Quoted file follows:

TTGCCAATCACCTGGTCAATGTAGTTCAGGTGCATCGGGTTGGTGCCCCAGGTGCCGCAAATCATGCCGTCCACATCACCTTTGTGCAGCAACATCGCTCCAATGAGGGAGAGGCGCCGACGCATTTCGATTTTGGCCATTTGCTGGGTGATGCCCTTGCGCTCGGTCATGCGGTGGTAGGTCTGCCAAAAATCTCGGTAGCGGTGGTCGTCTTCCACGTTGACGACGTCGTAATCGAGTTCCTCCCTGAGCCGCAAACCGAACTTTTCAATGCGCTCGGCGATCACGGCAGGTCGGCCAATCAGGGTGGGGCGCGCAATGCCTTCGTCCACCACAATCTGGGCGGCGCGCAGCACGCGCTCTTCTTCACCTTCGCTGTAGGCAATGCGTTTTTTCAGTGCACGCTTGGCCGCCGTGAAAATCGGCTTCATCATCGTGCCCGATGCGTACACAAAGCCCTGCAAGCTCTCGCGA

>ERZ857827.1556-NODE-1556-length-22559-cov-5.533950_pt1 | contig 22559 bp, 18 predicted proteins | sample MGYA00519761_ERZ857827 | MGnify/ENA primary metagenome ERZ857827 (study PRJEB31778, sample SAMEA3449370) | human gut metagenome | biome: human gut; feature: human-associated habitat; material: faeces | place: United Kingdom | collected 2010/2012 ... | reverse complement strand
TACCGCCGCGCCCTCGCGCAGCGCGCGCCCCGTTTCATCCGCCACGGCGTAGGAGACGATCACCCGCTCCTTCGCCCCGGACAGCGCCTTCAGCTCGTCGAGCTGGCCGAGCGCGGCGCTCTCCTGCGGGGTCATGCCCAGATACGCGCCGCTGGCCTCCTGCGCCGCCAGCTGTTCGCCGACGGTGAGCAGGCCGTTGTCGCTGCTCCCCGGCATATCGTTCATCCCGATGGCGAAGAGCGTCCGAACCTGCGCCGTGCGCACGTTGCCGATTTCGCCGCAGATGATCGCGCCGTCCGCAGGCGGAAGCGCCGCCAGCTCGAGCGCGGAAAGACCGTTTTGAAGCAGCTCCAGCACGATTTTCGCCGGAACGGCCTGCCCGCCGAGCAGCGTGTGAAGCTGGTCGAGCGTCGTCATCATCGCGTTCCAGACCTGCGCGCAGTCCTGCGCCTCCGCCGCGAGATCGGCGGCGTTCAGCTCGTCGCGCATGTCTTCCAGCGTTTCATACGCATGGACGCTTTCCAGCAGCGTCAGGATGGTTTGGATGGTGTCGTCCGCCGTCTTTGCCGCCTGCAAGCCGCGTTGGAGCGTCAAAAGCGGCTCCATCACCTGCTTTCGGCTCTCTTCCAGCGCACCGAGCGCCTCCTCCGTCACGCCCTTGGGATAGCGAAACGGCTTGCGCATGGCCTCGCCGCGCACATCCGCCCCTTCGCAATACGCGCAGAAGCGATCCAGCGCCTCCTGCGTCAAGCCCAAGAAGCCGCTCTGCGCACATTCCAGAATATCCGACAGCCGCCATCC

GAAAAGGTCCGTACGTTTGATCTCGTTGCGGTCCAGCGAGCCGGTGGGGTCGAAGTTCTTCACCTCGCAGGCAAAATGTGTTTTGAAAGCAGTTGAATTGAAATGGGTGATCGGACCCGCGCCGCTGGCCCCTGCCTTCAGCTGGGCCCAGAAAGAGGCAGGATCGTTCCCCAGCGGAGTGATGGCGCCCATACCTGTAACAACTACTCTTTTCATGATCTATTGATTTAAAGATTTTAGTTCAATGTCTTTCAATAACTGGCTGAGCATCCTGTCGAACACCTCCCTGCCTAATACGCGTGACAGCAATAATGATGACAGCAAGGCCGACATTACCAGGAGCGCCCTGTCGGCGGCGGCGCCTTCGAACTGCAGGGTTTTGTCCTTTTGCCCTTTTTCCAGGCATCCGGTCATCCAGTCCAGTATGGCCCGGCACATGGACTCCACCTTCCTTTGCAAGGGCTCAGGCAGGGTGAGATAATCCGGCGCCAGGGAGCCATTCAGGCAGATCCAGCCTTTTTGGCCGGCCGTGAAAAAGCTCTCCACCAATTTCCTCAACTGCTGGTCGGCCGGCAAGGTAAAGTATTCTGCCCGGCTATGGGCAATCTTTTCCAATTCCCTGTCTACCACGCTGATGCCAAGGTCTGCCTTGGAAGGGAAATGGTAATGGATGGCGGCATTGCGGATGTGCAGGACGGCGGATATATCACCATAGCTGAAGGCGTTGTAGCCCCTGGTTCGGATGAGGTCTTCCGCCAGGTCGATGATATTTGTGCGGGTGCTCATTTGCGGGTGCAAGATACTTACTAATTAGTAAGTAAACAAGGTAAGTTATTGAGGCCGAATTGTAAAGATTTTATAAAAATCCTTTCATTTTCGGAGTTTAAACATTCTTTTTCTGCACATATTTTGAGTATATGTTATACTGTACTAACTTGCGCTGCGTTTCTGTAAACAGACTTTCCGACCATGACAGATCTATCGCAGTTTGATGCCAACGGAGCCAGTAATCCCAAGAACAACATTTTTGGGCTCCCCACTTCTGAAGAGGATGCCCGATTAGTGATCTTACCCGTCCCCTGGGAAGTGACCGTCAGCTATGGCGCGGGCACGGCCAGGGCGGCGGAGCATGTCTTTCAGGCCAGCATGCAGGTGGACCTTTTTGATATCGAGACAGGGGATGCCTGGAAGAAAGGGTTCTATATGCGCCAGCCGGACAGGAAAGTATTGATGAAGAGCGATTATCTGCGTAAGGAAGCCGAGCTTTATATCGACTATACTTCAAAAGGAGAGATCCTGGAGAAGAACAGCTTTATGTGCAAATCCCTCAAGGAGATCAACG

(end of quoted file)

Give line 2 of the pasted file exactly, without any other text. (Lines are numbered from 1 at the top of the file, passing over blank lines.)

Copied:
>ERZ857827.1556-NODE-1556-length-22559-cov-5.533950_pt1 | contig 22559 bp, 18 predicted proteins | sample MGYA00519761_ERZ857827 | MGnify/ENA primary metagenome ERZ857827 (study PRJEB31778, sample SAMEA3449370) | human gut metagenome | biome: human gut; feature: human-associated habitat; material: faeces | place: United Kingdom | collected 2010/2012 ... | reverse complement strand